We believe that the current expansion phase in the US may continue, but unresolved issues remain in the long run. In fact, despite the very long growth cycle, we believe that expansion can last as signaled by the mid-cycle situation of the housing market and limited leverage of private operators. President-elect Donald Trump’s expected fiscal policy is likely to boost the economy in the short run, especially via corporate tax cuts, but the long-run impact might be harmful. There is a need to address long-term flaws, notably weak investment and productivity, and it is not clear if Trump’s policies will help in this regard. However, the positive impact of fiscal expansion is likely to be limited because the economy is already at full employment and the risk of overheating could increase the odds of a hawkish Fed in 2017.
Looking at the economic conditions in the US after a weak first half of 2016 (+1% annualized GDP growth), the US economy has been accelerating. With the labor market near full employment, new jobs have continued to grow by 180k per month and wages have started to rise. Growth is sustained mainly by consumer spending, thanks to disposable income gains and a steady increase in consumer confidence.
Labor Market and Consumption Indicators Still Strong
Manufacturing, weakened by the huge oil price decline and the strength of the USD in the last two years, is slowly but steadily recovering, with ISM figures improving slightly. In addition, we still have not observed excessive leverage of private agents and a booming housing market, which are typical signs of overstretched economic cycles. This picture is confirmed by our macroeconomic models: the probability of the US economy entering a recession in the coming six months, after spiking to a degree during the summer months, is now estimated to be below 10%.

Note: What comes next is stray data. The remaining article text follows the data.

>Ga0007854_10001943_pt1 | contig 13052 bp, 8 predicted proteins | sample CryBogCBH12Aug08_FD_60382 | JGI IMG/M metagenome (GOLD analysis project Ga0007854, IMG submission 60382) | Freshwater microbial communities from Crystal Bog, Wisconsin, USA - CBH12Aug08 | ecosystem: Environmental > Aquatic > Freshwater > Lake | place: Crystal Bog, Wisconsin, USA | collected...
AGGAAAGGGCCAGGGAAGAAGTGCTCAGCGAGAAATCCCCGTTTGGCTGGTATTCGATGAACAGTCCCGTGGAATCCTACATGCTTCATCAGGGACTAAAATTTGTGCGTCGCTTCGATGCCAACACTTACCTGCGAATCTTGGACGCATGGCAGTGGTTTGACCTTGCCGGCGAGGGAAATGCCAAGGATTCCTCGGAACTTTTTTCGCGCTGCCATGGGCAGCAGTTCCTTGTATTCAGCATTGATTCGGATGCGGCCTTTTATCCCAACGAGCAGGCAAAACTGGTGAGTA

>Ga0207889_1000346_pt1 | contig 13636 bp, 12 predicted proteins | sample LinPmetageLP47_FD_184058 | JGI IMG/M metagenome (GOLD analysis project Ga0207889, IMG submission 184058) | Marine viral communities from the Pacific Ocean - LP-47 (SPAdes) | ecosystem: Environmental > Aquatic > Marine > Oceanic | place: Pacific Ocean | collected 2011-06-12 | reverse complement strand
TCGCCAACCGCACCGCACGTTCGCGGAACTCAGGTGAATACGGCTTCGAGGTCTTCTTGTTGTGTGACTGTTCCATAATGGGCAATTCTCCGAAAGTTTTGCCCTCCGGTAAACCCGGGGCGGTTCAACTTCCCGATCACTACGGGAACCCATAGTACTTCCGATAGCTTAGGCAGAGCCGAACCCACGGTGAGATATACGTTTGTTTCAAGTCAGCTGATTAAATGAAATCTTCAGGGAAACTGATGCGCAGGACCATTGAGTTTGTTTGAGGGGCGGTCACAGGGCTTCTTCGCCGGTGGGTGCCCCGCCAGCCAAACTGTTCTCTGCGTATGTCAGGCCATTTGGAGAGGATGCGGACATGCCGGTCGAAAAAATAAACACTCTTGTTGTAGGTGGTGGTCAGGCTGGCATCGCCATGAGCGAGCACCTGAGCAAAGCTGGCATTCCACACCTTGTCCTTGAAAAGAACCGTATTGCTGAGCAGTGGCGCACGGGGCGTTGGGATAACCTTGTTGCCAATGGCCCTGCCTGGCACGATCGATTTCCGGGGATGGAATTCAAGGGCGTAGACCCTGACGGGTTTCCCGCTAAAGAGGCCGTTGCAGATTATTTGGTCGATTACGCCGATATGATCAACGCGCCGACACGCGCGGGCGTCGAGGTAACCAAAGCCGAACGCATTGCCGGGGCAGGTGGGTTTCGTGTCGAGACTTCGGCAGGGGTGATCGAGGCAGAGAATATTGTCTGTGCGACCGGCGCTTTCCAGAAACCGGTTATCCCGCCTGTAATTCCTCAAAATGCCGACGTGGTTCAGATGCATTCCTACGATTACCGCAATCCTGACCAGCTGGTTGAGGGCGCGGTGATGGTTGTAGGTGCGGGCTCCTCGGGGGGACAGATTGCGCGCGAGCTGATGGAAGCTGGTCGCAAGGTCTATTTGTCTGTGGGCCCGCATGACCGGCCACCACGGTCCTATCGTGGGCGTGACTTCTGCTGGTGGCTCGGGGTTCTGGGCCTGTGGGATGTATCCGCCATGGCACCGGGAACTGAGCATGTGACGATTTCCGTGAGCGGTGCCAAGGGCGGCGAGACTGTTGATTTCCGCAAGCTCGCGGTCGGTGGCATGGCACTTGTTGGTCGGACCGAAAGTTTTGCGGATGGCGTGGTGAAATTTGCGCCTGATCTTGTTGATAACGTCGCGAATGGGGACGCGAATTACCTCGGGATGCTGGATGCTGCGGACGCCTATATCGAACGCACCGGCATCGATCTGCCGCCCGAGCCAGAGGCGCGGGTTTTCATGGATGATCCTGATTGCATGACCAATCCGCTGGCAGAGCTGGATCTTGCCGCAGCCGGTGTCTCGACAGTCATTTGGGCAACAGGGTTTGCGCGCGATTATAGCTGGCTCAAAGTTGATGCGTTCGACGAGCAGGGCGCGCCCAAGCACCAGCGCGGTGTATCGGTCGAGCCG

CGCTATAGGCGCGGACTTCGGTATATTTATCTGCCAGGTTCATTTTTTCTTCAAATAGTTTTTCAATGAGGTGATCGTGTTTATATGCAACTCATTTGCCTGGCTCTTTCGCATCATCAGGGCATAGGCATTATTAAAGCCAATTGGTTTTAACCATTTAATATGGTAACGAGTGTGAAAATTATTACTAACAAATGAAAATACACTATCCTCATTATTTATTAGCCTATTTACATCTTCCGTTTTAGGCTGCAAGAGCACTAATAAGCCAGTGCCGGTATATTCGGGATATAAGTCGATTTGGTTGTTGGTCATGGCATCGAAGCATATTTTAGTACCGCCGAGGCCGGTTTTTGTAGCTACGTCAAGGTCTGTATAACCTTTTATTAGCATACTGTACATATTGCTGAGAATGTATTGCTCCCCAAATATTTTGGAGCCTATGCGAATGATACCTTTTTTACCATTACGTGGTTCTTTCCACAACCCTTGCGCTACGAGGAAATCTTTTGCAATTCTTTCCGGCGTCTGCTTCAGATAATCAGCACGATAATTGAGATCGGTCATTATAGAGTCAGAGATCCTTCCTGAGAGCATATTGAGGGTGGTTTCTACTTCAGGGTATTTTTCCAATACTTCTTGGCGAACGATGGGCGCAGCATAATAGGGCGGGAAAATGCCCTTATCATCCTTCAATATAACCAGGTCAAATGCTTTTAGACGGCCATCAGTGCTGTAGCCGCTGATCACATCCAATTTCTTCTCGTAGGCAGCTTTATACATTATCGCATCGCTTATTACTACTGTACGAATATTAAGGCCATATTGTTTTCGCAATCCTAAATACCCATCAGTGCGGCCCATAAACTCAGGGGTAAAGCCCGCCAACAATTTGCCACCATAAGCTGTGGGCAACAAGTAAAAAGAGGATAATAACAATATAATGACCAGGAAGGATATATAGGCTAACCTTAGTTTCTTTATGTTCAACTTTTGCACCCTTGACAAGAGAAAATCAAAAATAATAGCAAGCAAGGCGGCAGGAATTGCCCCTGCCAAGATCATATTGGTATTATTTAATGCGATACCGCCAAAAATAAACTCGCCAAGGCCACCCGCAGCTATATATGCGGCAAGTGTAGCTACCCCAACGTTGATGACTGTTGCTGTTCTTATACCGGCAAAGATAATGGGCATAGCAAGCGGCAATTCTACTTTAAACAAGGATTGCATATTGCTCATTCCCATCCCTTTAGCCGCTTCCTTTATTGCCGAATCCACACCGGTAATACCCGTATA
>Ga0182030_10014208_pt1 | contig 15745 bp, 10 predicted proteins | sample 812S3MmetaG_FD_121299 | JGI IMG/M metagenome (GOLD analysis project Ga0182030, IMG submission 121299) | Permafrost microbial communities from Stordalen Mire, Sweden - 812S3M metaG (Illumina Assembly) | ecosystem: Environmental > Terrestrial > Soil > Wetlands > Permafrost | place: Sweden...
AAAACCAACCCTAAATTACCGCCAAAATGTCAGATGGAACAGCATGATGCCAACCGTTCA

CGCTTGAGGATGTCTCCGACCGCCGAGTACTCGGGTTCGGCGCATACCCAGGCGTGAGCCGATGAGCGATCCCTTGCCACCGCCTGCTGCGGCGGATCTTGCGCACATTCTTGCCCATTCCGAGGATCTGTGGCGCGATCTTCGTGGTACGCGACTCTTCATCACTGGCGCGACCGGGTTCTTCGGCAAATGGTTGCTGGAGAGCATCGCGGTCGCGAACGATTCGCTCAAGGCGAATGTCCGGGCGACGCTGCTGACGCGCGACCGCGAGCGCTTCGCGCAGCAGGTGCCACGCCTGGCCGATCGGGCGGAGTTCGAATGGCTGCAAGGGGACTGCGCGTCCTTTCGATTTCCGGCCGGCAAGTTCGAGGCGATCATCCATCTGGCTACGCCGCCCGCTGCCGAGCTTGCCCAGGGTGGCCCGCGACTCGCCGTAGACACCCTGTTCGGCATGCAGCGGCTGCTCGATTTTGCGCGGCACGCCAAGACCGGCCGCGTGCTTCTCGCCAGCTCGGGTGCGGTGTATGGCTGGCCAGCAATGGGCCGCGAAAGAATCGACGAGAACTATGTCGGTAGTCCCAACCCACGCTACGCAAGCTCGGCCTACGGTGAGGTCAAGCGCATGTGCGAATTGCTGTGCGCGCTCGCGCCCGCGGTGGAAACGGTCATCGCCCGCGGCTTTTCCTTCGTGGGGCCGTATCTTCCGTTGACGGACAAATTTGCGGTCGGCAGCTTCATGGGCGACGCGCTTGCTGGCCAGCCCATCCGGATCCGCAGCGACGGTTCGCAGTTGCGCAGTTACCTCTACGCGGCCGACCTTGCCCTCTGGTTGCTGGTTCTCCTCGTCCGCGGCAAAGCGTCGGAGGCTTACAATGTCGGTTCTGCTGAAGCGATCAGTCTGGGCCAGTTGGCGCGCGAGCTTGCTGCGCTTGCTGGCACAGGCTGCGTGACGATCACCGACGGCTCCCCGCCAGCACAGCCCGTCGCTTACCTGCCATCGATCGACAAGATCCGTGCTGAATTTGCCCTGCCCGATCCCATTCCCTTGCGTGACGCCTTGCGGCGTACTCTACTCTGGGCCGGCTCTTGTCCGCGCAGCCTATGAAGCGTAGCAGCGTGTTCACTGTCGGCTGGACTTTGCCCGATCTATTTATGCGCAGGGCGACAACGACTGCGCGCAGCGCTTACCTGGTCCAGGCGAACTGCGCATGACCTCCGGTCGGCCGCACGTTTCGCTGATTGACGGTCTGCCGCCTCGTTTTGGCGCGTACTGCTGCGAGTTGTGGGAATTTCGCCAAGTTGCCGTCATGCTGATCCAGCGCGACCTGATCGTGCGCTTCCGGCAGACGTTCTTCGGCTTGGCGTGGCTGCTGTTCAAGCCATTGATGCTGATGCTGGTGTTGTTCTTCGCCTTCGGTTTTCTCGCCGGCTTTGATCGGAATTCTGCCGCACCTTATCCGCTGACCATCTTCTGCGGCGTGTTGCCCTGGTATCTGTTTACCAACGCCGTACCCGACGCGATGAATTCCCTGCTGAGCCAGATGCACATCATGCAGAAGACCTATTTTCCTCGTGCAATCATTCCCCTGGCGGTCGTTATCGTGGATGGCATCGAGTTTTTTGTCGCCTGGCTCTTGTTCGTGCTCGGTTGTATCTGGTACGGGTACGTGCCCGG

However, the real medium-term challenge is low productivity growth, partially caused by low investment spending in machinery and equipment. Therefore, in evaluating the sustainability of Trump’s proposed economic policies, it is crucial to consider their potential to boost investment and improve productivity and potential output growth as a consequence.
Finally, our forecasts for GDP growth are around 2.3% for both 2017 and 2018, and for inflation they are around 2.2% and 2.1% in 2017 and 2018, respectively.
On monetary policy, after the 25 basis point hike of December 2016, the Fed signaled, via the dot plot, three additional hikes in 2017. It justified the December move by noting that the labor market had strengthened, moderate economic growth was continuing and there were some signs of higher inflation.
Why the Fed Decided to Rise Rates in December
The market was somewhat surprised by the uptick from two to three hikes in 2017 in the dot plot. Janet Yellen indicated in her press conference that this was due to the changed forecast of “only some FOMC participants” and is only a “very modest adjustment”; she reminded markets that “Fed policy isn’t on a pre-set course”. Given the positive situation of the economy, the Fed faces no particular constraint in pursuing the normalization path. On the contrary, it might be slightly accelerated by Trump’s economic policy. Indeed, according to Yellen’s speech, fiscal stimulus is not needed to bring the economy to full employment and the Fed will adjust its course as future policies are put in place.
 Institute of Supply Management (ISM) manufacturing index.